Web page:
Station on bus prank: No malicious intent

The host of a Charlotte FM radio station that sent a staff member aboard a Charlotte-Mecklenburg School bus as part of a prank Monday said this morning that the incident never was meant to be malicious.

"We thought it was pretty entertaining," said Brotha' Fred, host of the Morning Mayhem on WIBT-FM (96.1, the Beat). "We try to entertain in a way that some people will think was funny and some won't."

"But we had no malicious intent."

A staff member from the show, Jase Edward "Cubby" Squires, 26, was charged by police with causing a disturbance on a school bus. He was freed on $1,000 bond from the Mecklenburg County Jail overnight. Squires got aboard a bus headed to Southwest Middle School about 8:30 a.m. Monday and used his cell phone to be part of a live broadcast while he rode briefly.

Squires got off the bus at the next stop.

Bud Cesena, head of law enforcement for CMS, said the school system had decided to file charges.

The bus driver who let Squires on the bus has been suspended with pay while CMS investigates, Superintendent Peter Gorman said.

Squires, going by the radio name Cubby, went to a random bus stop around 8 a.m. Monday to see if he could get on. He chatted by cell phone with staff at the radio station, while asking parents where the bus was going.

The studio staff joked about whether he'd be allowed on the bus or whether anyone would turn him in.

"Tell me how that police car rides when you're riding in the back," one member of the show's cast told him.

When the bus arrived, a tape of the program captures Cubby asking the female driver whether this was the right bus for Southwest, getting confirmation, and boarding. He got off at the next stop, as the studio personalities howled with laughter and speculated on whether he was breaking any laws.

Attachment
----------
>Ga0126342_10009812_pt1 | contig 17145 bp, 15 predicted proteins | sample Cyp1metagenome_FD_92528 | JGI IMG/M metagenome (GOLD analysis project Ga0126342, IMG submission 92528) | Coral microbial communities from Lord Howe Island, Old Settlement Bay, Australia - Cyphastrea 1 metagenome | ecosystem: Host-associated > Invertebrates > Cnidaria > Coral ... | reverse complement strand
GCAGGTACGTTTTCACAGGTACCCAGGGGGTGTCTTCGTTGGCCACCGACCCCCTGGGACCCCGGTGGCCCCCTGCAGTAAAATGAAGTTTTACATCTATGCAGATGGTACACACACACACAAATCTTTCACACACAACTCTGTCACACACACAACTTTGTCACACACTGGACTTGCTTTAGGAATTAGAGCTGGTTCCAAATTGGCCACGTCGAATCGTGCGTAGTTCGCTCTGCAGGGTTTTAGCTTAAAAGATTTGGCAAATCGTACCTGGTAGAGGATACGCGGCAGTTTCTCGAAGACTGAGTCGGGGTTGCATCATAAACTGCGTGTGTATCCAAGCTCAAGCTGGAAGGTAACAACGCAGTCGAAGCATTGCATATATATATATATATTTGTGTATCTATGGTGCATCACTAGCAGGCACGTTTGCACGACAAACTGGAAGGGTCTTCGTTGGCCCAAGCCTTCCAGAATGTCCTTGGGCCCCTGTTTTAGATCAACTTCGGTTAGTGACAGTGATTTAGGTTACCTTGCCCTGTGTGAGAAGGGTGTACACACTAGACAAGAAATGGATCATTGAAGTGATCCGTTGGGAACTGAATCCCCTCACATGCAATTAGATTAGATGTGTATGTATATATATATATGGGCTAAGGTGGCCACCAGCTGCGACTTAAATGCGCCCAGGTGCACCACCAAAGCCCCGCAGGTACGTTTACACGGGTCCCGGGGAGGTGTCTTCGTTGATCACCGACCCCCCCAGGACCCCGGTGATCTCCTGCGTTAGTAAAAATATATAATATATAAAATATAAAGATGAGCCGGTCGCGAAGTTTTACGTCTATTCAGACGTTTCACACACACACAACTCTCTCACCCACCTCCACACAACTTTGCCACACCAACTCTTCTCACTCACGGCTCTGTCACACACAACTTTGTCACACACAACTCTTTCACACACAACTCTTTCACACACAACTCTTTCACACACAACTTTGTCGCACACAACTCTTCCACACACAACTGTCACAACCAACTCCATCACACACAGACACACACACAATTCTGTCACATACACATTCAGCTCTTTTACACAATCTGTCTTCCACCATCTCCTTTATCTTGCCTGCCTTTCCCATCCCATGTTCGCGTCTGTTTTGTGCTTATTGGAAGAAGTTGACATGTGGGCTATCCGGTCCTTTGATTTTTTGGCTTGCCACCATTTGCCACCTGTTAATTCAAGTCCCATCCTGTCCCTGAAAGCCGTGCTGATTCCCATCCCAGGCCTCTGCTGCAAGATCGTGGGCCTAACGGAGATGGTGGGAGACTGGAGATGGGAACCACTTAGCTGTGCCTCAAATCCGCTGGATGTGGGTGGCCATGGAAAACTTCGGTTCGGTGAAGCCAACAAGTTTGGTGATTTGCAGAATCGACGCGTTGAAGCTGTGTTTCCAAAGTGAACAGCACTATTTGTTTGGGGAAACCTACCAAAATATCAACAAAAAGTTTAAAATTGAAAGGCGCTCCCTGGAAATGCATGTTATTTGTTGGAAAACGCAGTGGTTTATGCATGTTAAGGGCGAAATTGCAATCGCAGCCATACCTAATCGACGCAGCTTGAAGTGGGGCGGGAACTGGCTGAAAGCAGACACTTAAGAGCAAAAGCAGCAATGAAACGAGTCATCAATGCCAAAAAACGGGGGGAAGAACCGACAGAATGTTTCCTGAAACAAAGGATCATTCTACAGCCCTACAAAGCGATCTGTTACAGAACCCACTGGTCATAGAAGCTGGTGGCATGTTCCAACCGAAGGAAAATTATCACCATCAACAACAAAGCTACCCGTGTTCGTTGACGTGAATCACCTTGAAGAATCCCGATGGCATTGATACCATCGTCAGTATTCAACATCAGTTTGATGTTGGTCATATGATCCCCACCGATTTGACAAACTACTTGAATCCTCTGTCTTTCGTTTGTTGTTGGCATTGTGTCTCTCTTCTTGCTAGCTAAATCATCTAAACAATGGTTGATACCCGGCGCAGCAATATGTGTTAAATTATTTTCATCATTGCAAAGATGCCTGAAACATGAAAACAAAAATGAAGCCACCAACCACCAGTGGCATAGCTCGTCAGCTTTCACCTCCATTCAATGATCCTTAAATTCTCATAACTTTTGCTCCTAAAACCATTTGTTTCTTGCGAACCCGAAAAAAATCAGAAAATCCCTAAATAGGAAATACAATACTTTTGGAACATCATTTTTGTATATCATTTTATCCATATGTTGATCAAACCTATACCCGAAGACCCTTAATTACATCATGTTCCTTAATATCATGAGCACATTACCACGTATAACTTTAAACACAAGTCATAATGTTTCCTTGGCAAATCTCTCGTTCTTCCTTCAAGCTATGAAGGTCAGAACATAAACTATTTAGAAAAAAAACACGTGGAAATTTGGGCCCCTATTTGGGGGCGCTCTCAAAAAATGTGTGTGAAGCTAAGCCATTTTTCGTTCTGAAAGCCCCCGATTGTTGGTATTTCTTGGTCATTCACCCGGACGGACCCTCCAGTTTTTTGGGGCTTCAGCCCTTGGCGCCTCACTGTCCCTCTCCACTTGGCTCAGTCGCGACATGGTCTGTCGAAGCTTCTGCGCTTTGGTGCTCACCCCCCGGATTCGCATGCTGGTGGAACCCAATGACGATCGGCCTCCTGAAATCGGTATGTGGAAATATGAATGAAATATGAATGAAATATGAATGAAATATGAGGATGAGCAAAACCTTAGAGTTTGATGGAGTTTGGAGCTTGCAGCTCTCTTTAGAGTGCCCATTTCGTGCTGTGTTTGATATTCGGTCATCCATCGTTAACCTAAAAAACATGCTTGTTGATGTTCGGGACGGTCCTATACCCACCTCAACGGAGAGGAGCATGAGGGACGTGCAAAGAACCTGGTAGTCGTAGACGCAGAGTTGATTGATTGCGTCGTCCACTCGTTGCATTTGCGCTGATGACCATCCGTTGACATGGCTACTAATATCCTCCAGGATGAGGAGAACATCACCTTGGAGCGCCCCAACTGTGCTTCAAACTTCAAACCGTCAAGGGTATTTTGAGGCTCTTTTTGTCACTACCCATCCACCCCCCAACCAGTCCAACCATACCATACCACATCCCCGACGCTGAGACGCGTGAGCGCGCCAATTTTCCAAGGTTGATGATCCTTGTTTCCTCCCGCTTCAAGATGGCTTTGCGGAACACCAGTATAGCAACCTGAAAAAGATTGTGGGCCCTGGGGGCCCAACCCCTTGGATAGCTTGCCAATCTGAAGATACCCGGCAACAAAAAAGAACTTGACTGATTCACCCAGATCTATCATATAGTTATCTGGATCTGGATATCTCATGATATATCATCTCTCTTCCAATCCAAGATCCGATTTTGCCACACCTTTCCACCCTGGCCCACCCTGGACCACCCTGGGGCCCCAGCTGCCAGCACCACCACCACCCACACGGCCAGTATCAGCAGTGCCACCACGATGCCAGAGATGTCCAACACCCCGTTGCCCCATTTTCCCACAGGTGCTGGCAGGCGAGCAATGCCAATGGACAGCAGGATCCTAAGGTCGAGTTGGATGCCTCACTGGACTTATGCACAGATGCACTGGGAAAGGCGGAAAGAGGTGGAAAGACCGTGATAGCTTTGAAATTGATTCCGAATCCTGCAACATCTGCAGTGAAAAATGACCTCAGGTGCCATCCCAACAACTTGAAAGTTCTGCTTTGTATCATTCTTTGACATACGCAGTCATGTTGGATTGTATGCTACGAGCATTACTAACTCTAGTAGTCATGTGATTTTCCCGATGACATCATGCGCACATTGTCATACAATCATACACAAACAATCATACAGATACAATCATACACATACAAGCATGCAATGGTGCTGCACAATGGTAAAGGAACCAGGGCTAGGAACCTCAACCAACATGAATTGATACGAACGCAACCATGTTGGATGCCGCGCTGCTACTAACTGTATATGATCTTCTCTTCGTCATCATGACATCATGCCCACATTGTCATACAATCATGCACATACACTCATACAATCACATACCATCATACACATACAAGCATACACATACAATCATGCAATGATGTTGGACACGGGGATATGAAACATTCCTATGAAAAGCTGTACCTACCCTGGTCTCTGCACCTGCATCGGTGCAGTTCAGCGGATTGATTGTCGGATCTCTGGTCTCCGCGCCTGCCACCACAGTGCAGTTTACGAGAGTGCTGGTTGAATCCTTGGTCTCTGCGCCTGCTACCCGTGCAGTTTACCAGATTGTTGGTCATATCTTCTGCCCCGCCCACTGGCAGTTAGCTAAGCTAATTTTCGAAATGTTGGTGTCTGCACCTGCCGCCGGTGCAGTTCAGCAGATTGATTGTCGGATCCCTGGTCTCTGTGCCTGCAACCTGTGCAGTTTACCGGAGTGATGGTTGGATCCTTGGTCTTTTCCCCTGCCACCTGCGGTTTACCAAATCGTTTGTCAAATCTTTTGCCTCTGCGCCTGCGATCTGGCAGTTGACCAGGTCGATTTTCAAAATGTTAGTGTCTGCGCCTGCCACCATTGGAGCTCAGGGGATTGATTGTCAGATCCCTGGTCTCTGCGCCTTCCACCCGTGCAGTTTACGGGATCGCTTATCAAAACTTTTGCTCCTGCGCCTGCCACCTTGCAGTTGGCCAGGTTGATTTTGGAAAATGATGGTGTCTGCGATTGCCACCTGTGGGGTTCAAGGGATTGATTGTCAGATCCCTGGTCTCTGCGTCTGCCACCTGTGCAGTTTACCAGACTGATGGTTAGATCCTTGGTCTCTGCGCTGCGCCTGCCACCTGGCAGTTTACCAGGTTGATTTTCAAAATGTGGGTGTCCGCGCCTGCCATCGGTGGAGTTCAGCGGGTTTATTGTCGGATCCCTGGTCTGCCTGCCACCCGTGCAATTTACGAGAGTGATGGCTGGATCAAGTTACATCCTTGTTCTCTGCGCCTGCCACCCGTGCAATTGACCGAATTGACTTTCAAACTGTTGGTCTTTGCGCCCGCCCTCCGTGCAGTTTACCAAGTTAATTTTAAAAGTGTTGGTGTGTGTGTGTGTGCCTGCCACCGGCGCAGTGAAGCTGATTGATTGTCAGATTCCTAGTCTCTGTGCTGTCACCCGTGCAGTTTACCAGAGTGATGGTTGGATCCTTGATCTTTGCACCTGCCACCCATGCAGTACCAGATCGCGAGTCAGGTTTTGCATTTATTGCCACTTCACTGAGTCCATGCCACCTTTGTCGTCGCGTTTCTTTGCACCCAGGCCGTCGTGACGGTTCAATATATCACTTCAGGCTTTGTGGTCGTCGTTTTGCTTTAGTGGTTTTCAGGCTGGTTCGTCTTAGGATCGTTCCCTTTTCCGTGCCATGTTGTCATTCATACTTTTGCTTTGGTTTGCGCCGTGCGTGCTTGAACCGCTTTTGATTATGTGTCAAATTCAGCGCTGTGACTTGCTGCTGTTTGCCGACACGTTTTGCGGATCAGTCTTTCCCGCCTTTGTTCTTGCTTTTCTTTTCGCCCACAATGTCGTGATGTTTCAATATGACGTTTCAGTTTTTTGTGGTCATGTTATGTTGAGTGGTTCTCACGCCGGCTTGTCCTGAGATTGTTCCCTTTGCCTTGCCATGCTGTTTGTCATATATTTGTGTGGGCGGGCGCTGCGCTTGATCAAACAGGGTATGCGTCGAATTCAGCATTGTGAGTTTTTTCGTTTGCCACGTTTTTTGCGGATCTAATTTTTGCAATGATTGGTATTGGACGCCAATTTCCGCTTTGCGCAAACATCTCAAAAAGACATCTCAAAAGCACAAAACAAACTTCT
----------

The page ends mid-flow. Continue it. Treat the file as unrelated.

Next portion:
"You're 26 years old and you're on the bus with a bunch of 7-year-olds!" one on-air personality exclaimed.

On this morning's program, Brotha' Fred, Christopher Frederick, said he finds it difficult to believe that Cubby could have gotten on the bus. And he suggested that while the prank angered some people, it also raises security questions for CMS.

"I can't believe that a 26-year-old man -- 300 pounds, in jeans -- could get on a bus with middle school kids in uniforms," Brotha' Fred said. "That is the real issue."

He and two other hosts of the program said they never expected Cubby to be permitted on the bus. They said they thought the driver would forbid him from boarding.

Still, Brotha' Fred said he realizes the prank bothered some people.

"I realize there are people who are upset," he said.

"It was a prank that went one step too far," he added.

He said the decision for the prank was his, and he realizes that decision could cost him a job.

"We'll have to see where this goes," Brotha' Fred said.

Gorman called the stunt "irresponsible," and he questioned why parents at the stop didn't do more to stop Squires or turn him in. "At some point in time, parents have to bear responsibility."